Some of his most well known aphorisms regarding overcoming oneself, learning to love one’s fate, adversity making you stronger and so on could have been inspired by his struggles with devastating illness as well as his fear of madness. Prideaux notes that while reviewing what he had written in Zarathustra, Nietzsche was surprised at recognising the vitriol aimed at friends who had let him down (like Lou Salomé and Paul Rée – depicted as the tarantulas) which led him to conclude that all philosophy is autobiography. So he might agree that his illness was inspirational and that his ‘dynamite’ was aimed not only at society but also at his family because of their pious religiosity and stultifying way of life.

His determination to keep going involved a lifetime of searching for cures including leeches, cupping, enemas and Spanish fly. Prideaux describes him shuffling from spa to spa seeking relief while voraciously reading medical texts. He also self prescribed chloral hydrate to relieve insomnia which probably exacerbated some of his symptoms.

As his eyesight worsened he increasingly spent many hours walking alone, thinking out his ideas. As he could no longer read or write much himself he enlisted support from loyal friends to read to him and take dictation. This is how he developed his aphoristic style, it was a necessity. Prideaux notes that ‘Human, all too human’ marks the “beginning of his emergence as a truly original stylist, and thinker” (pg 175).

His relationship with his sister Elisabeth which was affectionate during their childhood deteriorated later not least because of her growing anti-Semitism (shared by Wagner and particularly Cosima) and her eventual marriage to a fanatical anti-Semite. Until then she had spent several stretches of time with Nietzsche, helping during periods of illness. Prideaux suggests she was both escaping from her mother and hoping to find a husband amongst Nietzsche’s friends until at 39 she realised this wasn’t going to happen. It is though also possible that she was fond of her brother at least until her marriage.

Prideaux relates in some detail the later appalling and undoubted perfidy of Elisabeth. After his death she seized control of Nietzsche’s estate and for the next 40 years edited his writing to suggest he shared her views which led to an unmerited link to the Nazis who took up ideas like “the will to power …. as sanctioning violence and ruthlessness” (pg 369). Whereas Nietzsche had long since become disgusted by the anti-Semites’ delight in The Ring’s “crude blueprint for racial struggle … between the misshapen dwarves of the underworld and Wotan’s blond-haired progeny” (pg 150).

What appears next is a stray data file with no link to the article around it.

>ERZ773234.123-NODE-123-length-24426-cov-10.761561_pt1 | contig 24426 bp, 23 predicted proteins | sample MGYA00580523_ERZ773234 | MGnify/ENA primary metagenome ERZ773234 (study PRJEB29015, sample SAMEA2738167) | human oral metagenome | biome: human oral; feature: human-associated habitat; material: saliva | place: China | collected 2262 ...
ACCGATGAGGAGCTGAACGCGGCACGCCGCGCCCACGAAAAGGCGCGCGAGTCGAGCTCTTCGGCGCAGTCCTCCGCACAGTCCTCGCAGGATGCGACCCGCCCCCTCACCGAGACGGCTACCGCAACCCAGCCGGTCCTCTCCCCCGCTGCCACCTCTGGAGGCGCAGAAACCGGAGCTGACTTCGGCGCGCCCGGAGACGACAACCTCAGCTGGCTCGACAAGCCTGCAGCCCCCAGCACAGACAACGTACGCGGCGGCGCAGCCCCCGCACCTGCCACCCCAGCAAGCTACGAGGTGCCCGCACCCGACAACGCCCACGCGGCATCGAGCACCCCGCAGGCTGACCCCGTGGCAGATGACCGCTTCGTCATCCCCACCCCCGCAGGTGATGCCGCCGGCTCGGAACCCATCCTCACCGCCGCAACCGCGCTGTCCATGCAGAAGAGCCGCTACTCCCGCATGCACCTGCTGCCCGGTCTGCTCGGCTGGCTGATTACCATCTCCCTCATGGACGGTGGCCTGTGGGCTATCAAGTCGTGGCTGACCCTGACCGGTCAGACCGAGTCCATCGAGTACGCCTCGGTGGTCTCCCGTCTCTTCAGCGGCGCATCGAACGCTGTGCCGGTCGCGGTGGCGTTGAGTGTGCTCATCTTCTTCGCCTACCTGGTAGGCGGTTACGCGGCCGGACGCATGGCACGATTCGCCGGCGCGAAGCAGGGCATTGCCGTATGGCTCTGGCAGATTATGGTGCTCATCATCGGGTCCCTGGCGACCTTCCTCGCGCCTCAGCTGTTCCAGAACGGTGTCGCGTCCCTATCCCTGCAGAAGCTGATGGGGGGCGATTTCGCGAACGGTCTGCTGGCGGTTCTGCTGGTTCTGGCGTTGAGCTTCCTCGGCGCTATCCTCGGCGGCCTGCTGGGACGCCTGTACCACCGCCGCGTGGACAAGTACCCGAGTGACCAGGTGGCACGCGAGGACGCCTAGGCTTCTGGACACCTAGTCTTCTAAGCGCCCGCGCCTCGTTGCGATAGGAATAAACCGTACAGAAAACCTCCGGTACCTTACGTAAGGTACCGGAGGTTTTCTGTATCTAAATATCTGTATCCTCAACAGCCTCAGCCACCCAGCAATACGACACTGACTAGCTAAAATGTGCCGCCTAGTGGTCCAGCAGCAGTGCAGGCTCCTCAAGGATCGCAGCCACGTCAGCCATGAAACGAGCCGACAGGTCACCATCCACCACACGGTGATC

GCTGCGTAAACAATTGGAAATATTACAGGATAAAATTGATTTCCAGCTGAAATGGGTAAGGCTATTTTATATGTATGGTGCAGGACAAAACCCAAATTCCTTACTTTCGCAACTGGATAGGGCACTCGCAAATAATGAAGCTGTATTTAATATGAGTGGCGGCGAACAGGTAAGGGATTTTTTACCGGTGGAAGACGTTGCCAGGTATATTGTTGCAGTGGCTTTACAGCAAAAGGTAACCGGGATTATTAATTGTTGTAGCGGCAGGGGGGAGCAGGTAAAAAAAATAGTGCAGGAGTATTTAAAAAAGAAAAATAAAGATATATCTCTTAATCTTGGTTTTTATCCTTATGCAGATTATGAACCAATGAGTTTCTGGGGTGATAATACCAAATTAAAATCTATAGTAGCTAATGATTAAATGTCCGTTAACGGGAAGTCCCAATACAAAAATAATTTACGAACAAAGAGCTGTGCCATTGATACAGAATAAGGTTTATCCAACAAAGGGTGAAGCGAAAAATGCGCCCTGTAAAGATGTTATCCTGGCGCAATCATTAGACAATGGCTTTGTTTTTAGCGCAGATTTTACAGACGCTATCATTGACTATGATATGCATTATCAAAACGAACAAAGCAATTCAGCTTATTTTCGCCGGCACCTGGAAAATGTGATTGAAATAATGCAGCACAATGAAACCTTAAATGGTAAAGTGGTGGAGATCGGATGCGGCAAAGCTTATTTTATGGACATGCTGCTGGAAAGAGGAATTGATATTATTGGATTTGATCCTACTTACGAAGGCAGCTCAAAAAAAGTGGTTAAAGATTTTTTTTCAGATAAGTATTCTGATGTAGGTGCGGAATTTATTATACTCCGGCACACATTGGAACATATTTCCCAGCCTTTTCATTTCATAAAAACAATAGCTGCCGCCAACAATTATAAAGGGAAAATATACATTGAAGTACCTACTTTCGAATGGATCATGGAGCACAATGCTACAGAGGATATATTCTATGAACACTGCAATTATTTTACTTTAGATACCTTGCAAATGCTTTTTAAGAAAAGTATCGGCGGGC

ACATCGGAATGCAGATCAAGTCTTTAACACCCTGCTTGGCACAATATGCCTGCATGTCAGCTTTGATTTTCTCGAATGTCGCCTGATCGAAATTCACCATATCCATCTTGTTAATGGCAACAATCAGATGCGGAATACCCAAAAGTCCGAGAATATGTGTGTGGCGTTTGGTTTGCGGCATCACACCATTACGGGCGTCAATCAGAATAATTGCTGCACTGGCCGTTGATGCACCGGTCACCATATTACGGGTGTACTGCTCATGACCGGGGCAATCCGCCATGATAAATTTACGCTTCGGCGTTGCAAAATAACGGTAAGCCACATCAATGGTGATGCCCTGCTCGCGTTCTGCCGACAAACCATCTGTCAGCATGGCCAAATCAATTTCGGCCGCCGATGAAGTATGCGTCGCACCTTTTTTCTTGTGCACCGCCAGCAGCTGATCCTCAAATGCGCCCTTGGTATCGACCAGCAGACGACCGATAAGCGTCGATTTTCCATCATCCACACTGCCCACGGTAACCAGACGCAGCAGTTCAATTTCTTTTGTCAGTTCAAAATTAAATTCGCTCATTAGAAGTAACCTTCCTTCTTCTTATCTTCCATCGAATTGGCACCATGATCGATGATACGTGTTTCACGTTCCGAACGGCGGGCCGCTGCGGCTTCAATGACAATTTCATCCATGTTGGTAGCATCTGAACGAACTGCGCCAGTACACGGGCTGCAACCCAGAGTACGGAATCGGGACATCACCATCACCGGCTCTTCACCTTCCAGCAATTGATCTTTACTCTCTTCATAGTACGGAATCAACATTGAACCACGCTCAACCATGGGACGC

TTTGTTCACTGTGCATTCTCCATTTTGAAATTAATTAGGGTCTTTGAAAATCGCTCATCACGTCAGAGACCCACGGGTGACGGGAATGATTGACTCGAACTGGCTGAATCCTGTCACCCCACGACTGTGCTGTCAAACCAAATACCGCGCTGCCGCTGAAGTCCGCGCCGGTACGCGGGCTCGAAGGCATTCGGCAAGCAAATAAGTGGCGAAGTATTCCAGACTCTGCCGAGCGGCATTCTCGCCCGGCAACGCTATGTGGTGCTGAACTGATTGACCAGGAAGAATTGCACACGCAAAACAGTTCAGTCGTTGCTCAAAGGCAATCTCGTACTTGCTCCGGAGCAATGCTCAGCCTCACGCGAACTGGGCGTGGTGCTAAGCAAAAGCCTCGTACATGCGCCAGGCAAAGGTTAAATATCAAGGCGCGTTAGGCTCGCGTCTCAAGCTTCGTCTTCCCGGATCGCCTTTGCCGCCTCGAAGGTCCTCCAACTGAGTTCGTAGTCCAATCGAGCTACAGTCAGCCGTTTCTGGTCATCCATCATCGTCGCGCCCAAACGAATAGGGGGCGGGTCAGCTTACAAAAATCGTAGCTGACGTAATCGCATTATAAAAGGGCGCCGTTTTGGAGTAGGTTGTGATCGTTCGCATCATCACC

He collapsed in 1889 and sank rapidly into total insanity. It was suggested he had syphilis but his doctors were uncertain and an internet search shows how this remains controversial. It seems that when writing Ecce Homo he was already oscillating between lucidity and delusion. Eventually a stroke left him with total physical dependence in his mother’s care. Reading Prideaux’s account of his final years until his death in 1900 was achingly sad.

When he could no longer appreciate what was happening his works started selling as his reputation grew in no small part to Strindberg, Lou Salomé and other influential friends and admirers who seized on and promoted his ideas which now had become a central inspiration to the new zeitgeist as the century turned.

Nietzsche had recognised the distress likely to result from loss of meaning and direction if God is no longer there. His solution to avoiding nihilism and despair was that we must have courage to accept and find joy in ‘what is’ in spite of its limitations and burdens. In this he prefigures Camus and could be the inspiration for Sisyphus – happy because he has accepted his situation and realises the struggle itself is enough to fill a man’s heart.

Apart from mentioning the early influence of Kant and Schopenhauer on Nietzsche’s thinking, there is little else about his place in the development of philosophical thought. She makes no mention of his importance to the world of psychotherapy. Nonetheless it was an entertaining and worthwhile read that stimulated new insights for me and provoked many interesting explorations.


References

Start the Week – “From Ubermensch to Superman” [2018]. BBC Radio 4 [24 Sep, 21.30]. BBC Sounds [online]

Free Thinking – “What Nietzsche teaches us” [2018]. BBC Radio 3 [20 Sep, 22.00]. BBC Sounds [online]

Twenty Minutes – “Friedrich Nietzsche’s Horrible Music” [2013]. BBC Radio 3 [30 Aug, 20.20). BBC Sounds [online]